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Arms and the Women by Reginald Hill
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Arms and the Women (1999)

by Reginald Hill

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Showing 4 of 4
Hill for me really goes over the edge in this one. He indulges a high-faulting literary yearning, I'm afraid, that unfortunately is too much for me. Too much showing off classical knowledge and not enough of the mystery/thriller for me. Add a bit of Irish plot and a pinch of a South American plot, and it's kind of a mess. Oh, and the main character is Ellie Pascoe, who is neither sympathetic nor all that interesting. ( )
  Laura400 | Jun 13, 2014 |
Probably my least favorite Dalziel and Pascoe. Large sections of the book are the text of a novel being written by Ellie Pascoe, which I found annoying. When a kidnapping attempt is made on Peter Pascoe's wife, investigations into Pascoe's enemies turn up nothing; the key to the mystery is in Ellie's political involvements. The finale is over-the-top. ( )
  Bjace | Nov 22, 2010 |
I found this one hard to get into interesting as it was with the story in the story.
I do like how Hill plays around with words and different forms in his novels but this one was I found a bit of a struggle. Took me far longer to read then most. ( )
1 vote ElizabethAnnS | Mar 26, 2010 |
One of the great joys of the Dalziel and Pascoe stories, especially the later ones, is that you never know what you are going to get. Hill jumps about - apparently at random - between serious crime stories and genre-bending pastiche, all of them a delight to the reader.

Having lulled us into a false sense of security with this book's immediate predecessor On Beulah Height, a straight and rather harrowing crime story about the disappearance of a number of young girls, Hill now leaps out from behind a tree with this high-camp pastiche of a gun-running story, featuring old-school-tie spies and Colombian and Irish terrorists who would make John Le Carré blush, and building up to a splendid grand guignol finale (in a storm on a cliff-top, no less). If Ronald Firbank had ever written a thriller, it would be like this.

For a change, Ellie Pascoe becomes the main viewpoint character, and there is an extended, and very entertaining, book-within-a-book device involving a pastiche historical novel she is writing for her own amusement. It would spoil the fun to explain what it's about, but suffice it to say that it is the story she started at the end of On Beulah Height, with the wonderful opening line "It was a dark and stormy night." Excellent fun, all round. ( )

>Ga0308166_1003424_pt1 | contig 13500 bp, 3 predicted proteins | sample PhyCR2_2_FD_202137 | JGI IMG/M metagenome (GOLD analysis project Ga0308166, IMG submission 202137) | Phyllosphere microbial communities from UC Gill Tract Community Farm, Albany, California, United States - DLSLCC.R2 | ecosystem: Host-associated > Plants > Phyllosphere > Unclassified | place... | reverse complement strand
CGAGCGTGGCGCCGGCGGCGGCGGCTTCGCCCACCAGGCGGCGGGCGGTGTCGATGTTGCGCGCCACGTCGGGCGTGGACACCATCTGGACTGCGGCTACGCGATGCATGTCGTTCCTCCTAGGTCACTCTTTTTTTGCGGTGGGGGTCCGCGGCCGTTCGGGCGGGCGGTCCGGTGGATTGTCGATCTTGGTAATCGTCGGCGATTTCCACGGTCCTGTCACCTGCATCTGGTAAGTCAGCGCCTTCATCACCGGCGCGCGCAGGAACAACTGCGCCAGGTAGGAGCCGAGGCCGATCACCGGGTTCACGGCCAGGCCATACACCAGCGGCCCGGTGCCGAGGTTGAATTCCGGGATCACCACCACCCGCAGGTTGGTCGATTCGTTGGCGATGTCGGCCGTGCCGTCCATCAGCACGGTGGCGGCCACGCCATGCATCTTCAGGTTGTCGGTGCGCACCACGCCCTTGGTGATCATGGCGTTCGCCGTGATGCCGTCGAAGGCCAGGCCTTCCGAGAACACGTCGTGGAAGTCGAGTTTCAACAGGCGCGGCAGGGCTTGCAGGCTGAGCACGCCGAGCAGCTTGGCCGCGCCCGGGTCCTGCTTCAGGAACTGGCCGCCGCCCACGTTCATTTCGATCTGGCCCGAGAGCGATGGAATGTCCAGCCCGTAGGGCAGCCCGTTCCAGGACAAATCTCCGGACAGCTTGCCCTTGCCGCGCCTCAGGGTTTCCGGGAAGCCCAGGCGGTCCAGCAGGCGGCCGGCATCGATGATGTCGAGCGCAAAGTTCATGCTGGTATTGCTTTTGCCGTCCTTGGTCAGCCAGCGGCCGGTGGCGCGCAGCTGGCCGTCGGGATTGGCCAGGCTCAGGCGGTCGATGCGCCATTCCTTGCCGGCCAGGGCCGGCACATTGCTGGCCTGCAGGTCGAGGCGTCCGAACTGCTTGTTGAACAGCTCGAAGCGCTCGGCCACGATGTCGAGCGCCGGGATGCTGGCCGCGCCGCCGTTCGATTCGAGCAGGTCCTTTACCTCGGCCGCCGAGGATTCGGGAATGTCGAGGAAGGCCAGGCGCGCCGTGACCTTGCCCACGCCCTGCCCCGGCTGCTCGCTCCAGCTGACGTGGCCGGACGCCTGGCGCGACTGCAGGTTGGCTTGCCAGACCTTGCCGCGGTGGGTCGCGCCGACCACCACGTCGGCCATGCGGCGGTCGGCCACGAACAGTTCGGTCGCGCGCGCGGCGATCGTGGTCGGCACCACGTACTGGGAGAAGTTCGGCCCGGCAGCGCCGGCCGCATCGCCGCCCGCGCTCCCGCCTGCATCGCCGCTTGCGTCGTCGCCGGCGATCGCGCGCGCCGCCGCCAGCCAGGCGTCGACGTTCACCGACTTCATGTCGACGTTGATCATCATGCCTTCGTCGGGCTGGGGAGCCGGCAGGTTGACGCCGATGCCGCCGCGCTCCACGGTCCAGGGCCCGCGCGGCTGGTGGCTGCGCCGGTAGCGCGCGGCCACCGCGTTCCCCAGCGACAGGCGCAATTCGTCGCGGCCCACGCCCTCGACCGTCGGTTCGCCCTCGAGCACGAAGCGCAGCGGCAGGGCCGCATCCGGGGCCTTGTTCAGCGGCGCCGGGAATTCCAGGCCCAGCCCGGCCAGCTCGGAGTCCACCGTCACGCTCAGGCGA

thorold | May 23, 2009 |
Showing 4 of 4
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This one's for those Six Proud Walkers in whose company the sun always shines bright, Emmelien, Jane, Liz, Margaret, Mary Teresa ...
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When I go to see my father, he doesn't know me.
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Amazon.com Amazon.com Review (ISBN 0440225949, Mass Market Paperback)

Although Yorkshire's Superintendent Andy Dalziel and Inspector Peter Pascoe are strong supporting characters in Hill's 18th entry in this enduring series, the real stars are an evocative array of women.

Deeply shaken by her 9-year-old daughter's close encounter with death in On Beulah Height, Peter's wife Ellie has taken to writing a novel for comfort. It's about the Greeks and the Trojans, but the odd thing is that her Odysseus looks and sounds a lot like Andy Dalziel. (After Aenas accuses him of being one of his sworn enemies, Odysseus replies, "Nay, lord ... I've sworn to nowt about you lot. I've never heard owt about you but good, nor do I wish you any harm, and I'll swear to that here and now, if you like."). Still, her happy days spent writing are soon cut short when she narrowly avoids being kidnapped by a slick couple who show up in a white Mercedes. Then her neighbor, Daphne Aldermann, has her stiff upper lip split when she goes after an intruder outside the Pascoe house and is badly beaten. Other compelling female characters include the tough and glamorous Constable Shirley Novello (who volunteers to guard Ellie despite an instinctive dislike between them), an elderly activist called Feenie Macallum, and a con woman, Kelly Cornelius (who is linked to some IRA gun runners and Colombian drug dealers). Between them, these women work out a beautiful, dangerous revenge on the villains who threaten them.

Once again, Reginald Hill has found a new way to get our attention and prove that--for him--the restraints of the mystery are nonexistent. --Dick Adler

(retrieved from Amazon Mon, 30 Sep 2013 13:29:30 -0400)

(see all 3 descriptions)

British policeman Peter Pascoe investigates an attempt to abduct his wife. It could be the work of a criminal revenging himself on Pascoe by striking at his wife, or it could have something to do with her own activities, the woman being mixed up in many causes.… (more)

» see all 3 descriptions

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